“The interest in the country is there and people were surprised that most of the attendants at the exhibition were Germans, not Pakistanis living abroad,” recalled Ty. “People contacted me after the book launch and were super surprised about the way I saw Pakistan. Germans love to travel and they told me ‘I have now found another place I can go to that I never thought about before’,” he said.
After holding 60 exhibitions around the world and visiting 97 countries, ‘Pakistan Now’ is Ty’s first published book. “When you have exhibitions the pictures don’t remain there for people to see, in a book I leave something for people even when I’m not there anymore,” he explained.
One dark spot on the otherwise joyous event was that no Pakistani embassy officials or representatives attended the book launch, despite assuring Ty of their attendance. “I don’t know if they aren’t interested in tourism or my book but this was a great opportunity for them to change people’s perception of Pakistan,” he said.
One issue Ty had with Pakistan was the lack of facilities or information available for tourists. “India has a great marketing campaign [Incredible India campaign] but Pakistan doesn’t, so the only information foreigners have is about terrorism and other attacks,” he lamented.
It was also difficult for him to get information on the country from the ministry of tourism, making it seem to him that the government was not trying to facilitate tourists. “There is more possibility to showcase the country,” he said, adding that the government does not need a lot of money to do this, just will power.
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“By opening the country for tourism you get rid of the negative perception of the country abroad,” he said. “If you don’t get to see something, you enlarge the idea [in your mind] of it being exactly like the media portrays,” he explained, adding that people are definitely interested in visiting Pakistan, the government just needs to facilitate them.
He noticed a dearth of tourists in the country, even at heritage sites like Mohen Jo Daro. “When I visited I had to sign a logbook like all foreigners and there were only 11 entries for the entire year  including archaeologists,” he lamented. To me this is crazy because the logbooks at other heritage sites such as the ones in Paris would have 11 million entries, he said.
The truth of the matter
“I’m telling the truth in my depiction of Pakistan,” asserted Ty. “It’s easy to sell a book on a scary, terrible country,” he said, adding that he received offers from German publishers who wanted him to show the darker side of Pakistan with guns and fear. On the other hand, Pakistani publishers wanted me to show the country as a super modern place with skyscrapers and shopping malls, he said. But for Ty, Pakistan is something in between these two extremes.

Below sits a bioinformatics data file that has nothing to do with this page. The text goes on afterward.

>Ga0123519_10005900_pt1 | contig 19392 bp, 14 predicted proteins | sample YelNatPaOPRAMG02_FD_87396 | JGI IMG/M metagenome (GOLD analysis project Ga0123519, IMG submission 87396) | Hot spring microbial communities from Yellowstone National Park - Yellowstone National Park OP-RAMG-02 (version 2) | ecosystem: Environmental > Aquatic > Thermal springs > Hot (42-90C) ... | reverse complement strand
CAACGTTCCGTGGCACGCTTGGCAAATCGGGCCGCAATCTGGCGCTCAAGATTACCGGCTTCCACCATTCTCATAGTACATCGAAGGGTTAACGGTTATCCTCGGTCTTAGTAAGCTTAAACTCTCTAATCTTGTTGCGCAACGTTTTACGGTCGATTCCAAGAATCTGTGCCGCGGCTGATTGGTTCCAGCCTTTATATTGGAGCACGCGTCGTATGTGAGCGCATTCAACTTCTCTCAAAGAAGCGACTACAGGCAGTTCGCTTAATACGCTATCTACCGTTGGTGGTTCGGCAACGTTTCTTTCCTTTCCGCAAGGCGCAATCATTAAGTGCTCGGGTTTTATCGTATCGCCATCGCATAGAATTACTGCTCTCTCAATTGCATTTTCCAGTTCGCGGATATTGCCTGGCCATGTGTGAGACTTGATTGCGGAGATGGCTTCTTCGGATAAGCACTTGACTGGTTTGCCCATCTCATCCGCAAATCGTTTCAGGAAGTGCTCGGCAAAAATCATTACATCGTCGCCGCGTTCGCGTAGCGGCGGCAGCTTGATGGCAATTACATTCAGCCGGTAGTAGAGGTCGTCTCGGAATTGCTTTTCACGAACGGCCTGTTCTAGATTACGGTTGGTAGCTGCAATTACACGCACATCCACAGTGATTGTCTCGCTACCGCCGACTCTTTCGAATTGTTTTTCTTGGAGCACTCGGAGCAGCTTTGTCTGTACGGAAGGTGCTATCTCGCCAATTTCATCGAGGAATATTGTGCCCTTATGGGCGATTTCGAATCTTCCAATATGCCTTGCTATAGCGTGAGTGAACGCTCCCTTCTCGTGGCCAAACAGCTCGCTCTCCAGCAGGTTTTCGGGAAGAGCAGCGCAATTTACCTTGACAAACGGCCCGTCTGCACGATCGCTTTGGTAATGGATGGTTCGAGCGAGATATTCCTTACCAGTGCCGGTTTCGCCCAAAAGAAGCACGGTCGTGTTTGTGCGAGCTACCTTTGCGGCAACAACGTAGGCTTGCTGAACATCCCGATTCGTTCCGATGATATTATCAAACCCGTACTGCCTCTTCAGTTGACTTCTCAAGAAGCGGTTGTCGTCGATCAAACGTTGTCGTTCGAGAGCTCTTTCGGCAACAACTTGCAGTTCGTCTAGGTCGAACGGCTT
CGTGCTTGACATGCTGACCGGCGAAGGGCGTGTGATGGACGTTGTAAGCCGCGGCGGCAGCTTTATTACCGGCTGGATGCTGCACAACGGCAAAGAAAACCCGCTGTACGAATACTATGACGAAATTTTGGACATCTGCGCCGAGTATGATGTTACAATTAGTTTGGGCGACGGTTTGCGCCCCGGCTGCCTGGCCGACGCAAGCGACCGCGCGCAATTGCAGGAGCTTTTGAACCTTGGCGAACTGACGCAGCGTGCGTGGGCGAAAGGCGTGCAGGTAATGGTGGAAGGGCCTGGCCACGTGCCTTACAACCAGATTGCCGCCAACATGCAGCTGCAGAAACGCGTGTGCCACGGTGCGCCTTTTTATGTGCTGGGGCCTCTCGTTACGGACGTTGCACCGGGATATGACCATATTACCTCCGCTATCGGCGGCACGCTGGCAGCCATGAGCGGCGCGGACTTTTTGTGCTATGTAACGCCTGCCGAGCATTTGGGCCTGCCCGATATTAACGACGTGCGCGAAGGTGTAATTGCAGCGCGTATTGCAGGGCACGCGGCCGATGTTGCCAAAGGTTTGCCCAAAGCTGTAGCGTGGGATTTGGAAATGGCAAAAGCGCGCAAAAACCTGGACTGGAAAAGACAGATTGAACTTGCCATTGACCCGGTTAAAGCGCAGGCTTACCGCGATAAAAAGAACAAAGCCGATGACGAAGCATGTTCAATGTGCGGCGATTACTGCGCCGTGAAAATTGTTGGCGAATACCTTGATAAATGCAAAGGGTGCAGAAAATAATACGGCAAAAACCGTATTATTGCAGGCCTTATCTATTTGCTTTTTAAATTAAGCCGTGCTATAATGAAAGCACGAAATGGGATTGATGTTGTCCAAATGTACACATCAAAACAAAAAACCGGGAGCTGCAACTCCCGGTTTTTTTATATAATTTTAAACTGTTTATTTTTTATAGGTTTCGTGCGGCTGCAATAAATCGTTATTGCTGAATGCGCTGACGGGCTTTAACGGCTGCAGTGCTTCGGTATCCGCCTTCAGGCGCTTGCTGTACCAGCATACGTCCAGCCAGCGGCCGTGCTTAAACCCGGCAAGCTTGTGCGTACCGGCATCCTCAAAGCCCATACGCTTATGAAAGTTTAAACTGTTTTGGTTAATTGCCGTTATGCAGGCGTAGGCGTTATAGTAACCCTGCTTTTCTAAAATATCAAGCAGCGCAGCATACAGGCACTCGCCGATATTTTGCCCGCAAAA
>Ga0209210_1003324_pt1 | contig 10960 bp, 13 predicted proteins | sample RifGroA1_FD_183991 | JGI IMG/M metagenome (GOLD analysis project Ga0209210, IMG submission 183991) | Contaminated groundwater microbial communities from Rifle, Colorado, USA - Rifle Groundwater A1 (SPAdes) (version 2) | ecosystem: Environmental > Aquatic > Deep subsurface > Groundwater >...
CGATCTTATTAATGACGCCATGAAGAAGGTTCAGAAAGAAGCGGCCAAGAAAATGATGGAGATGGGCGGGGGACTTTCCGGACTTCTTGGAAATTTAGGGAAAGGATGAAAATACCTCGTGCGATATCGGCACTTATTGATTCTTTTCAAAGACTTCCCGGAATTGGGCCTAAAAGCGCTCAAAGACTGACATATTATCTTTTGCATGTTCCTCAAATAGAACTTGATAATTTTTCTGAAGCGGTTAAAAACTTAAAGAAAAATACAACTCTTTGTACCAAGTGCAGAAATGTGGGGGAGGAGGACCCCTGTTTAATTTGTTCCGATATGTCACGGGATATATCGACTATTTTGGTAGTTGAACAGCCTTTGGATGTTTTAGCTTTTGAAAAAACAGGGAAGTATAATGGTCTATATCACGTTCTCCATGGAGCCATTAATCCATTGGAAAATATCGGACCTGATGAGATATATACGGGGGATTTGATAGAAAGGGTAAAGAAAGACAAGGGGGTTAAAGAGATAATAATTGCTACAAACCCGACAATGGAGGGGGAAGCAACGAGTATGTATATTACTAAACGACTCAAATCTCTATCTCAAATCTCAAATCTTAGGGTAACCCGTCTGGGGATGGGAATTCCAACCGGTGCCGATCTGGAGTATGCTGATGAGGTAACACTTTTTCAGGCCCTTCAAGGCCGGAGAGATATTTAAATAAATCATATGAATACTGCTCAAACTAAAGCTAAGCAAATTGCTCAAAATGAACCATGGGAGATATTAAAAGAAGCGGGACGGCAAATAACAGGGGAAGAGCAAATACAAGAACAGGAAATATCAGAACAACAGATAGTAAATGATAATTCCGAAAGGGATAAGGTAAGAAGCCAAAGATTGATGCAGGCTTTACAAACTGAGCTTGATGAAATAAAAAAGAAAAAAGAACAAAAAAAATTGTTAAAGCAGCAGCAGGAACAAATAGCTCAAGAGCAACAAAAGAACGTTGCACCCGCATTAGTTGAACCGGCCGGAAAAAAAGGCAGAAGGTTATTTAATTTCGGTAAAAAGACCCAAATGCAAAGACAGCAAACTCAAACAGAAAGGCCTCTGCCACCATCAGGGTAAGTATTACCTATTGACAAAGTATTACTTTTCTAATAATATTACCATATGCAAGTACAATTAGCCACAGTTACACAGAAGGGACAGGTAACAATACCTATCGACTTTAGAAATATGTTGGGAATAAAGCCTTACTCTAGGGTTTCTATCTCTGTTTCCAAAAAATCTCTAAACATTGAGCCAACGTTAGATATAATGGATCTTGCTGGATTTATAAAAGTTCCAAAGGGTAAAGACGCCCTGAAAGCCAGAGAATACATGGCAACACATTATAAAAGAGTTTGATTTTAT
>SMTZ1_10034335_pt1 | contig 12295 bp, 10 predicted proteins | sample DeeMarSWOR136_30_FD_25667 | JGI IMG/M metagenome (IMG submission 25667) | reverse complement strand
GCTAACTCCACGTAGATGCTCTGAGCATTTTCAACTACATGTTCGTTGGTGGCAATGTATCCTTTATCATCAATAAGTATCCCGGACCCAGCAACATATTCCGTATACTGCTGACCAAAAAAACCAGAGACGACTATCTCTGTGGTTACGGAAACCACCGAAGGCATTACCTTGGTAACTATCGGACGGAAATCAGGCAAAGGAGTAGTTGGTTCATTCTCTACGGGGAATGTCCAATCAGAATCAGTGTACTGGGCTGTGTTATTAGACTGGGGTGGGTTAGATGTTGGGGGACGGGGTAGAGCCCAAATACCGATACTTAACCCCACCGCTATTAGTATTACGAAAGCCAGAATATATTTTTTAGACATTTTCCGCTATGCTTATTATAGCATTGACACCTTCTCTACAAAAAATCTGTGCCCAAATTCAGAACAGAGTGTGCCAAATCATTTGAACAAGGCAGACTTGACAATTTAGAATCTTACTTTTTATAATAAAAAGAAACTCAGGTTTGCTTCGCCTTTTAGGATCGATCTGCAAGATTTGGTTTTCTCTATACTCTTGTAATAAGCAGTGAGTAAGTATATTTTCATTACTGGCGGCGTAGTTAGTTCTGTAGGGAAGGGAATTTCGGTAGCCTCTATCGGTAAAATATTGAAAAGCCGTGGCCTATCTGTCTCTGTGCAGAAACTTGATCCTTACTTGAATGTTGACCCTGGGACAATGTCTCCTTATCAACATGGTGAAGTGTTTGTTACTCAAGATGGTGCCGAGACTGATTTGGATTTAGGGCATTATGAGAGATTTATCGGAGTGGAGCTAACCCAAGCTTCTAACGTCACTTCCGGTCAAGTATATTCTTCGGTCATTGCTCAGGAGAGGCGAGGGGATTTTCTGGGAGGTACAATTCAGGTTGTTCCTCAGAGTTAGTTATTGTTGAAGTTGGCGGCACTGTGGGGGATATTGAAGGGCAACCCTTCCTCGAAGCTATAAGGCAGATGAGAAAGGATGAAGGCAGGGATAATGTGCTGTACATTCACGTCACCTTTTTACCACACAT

“I wanted to show the real thing. Shopping malls are a dime a dozen in Germany and they don’t make a county, your culture does,” he said.
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“My family told me I was crazy for wanting to come to Pakistan and the perception I had before coming was that it would be far more severe than it was, but I landed up at Seaview, which is definitely not dangerous,” he laughed.
“I think if you go with good intentions people can see that and they realise you aren’t a threat,” Ty explained, adding that he never felt threatened during his visit. Despite several incidents, including the murder of Chaudhry Aslam and a suicide bombing the day after he visited a market in Islamabad, he said others were more afraid for him, than he was for himself.
“If you let these acts [of terrorism] define how you live, then the people doing this have won,” he said.
“I was super grateful for the hospitality, which really sets Pakistan apart from other countries. I have honestly never seen people so hospitable,” he said. It was unmatched, he added. Because of this hospitality and the warmth he received, Ty wanted to show a true picture of Pakistan.
“Everyone welcomed me with open arms but when I went home and everyone said ‘wow you’re so brave and adventurous for gong to such a terrible place’. That made me feel so awful because I was treated so well,” he lamented.
“One piece of advice I have for foreigners coming to Pakistan is don’t go with fear, be open to what’s coming and follow local advice,” he said. “Give intellectual discourse a chance and don’t believe all of what you hear in the news,” Ty told prospective travellers.